Information and network security requires an enthusiasm for lifelong learning and a lifetime commitment to information technology. The rapid rate of change in technology and security means nobody can afford to be "mister-know-it-all". Keep sharp. Keep up-to-date and sharp. Don't get complacent. Earning your security certification isn't enough. Monitor trends and attend forums that provide you with what you need to comprehend the threats and secure the networked systems of today and tomorrow. Information security is a continual learning process.


Professionalism, Trustworthiness

The network security position is a hot seat that carries huge responsibility. Ethics and professionalism can't be compromised. Degrees and certification are great but trustworthiness must be in the equation. Can you be trusted, what is your record like when it comes to integrity?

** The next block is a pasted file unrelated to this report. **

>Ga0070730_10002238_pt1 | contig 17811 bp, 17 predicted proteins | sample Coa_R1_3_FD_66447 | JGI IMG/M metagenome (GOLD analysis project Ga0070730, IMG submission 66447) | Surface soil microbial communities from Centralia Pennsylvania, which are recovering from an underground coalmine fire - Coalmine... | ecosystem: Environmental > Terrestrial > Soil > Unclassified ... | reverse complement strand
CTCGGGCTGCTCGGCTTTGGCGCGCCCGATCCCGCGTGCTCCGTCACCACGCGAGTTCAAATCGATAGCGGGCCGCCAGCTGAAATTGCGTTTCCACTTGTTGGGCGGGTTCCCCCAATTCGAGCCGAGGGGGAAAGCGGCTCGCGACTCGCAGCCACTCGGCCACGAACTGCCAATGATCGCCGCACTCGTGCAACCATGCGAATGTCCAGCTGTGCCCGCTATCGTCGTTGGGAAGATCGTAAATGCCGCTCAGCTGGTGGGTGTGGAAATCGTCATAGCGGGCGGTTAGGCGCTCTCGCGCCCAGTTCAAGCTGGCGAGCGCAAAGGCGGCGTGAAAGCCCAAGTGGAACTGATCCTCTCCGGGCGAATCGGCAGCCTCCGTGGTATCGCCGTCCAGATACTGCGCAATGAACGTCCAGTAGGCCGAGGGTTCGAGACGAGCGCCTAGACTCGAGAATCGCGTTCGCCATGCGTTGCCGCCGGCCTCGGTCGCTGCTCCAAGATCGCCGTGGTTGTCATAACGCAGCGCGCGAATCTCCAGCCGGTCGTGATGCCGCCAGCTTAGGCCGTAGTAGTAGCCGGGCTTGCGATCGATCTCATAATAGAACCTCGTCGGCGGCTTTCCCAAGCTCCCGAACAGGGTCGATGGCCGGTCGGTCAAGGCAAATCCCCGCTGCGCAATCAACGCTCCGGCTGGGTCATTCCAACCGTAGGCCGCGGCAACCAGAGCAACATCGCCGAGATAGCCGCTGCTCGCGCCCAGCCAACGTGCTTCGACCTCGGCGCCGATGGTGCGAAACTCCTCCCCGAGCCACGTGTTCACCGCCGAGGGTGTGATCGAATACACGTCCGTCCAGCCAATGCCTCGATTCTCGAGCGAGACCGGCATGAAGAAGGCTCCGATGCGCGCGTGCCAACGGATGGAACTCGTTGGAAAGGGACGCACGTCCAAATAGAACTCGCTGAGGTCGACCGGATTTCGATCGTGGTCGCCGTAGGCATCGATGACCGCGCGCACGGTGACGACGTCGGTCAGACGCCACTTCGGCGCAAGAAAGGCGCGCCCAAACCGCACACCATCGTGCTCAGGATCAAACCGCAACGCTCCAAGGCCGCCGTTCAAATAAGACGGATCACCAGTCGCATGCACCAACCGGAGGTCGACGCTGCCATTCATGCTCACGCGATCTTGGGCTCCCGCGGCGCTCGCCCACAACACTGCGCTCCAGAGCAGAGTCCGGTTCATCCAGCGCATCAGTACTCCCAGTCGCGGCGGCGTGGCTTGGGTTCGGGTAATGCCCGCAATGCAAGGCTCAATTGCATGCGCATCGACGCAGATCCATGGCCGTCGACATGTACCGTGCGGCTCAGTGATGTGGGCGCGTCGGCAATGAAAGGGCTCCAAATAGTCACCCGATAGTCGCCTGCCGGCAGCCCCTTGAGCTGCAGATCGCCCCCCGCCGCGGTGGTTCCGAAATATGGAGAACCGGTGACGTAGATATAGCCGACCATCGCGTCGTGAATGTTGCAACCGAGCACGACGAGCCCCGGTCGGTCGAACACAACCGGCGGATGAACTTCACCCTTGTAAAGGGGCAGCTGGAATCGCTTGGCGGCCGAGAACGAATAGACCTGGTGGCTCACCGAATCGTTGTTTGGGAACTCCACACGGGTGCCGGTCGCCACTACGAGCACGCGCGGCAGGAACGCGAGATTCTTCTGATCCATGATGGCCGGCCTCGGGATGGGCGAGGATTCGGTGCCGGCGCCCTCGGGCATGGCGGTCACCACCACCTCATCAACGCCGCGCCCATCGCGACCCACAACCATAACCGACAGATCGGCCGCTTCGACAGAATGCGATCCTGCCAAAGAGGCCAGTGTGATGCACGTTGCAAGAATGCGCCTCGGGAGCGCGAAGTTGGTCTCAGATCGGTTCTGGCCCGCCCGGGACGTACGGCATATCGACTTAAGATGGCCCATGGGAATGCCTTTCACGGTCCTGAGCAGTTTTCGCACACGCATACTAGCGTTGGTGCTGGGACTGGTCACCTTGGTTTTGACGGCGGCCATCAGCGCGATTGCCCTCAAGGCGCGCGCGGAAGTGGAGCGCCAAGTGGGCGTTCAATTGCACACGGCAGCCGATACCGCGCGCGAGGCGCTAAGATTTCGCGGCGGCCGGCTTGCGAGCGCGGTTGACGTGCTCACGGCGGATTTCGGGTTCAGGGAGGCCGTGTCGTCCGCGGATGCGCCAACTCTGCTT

Do something NOW

Look at your situation and have a plan (http://www.jidaw.com/careerplan.html) - know where you are, know where you're going, know what to do. Can you appreciate the breadth of issues and technologies that network security professionals must address? It requires skills and dedication. And it's hard work. Who said it would be easy? Dig deep and look on the bright side - network and information security is an area with present and foreseeable demand - it is rewarding and satisfying work.

What I have presented are suggestions and information that should assist in your decision-making. When dealing with career issues, there is no formula and a lot depends on the individual in terms of attitude, ability and career focus.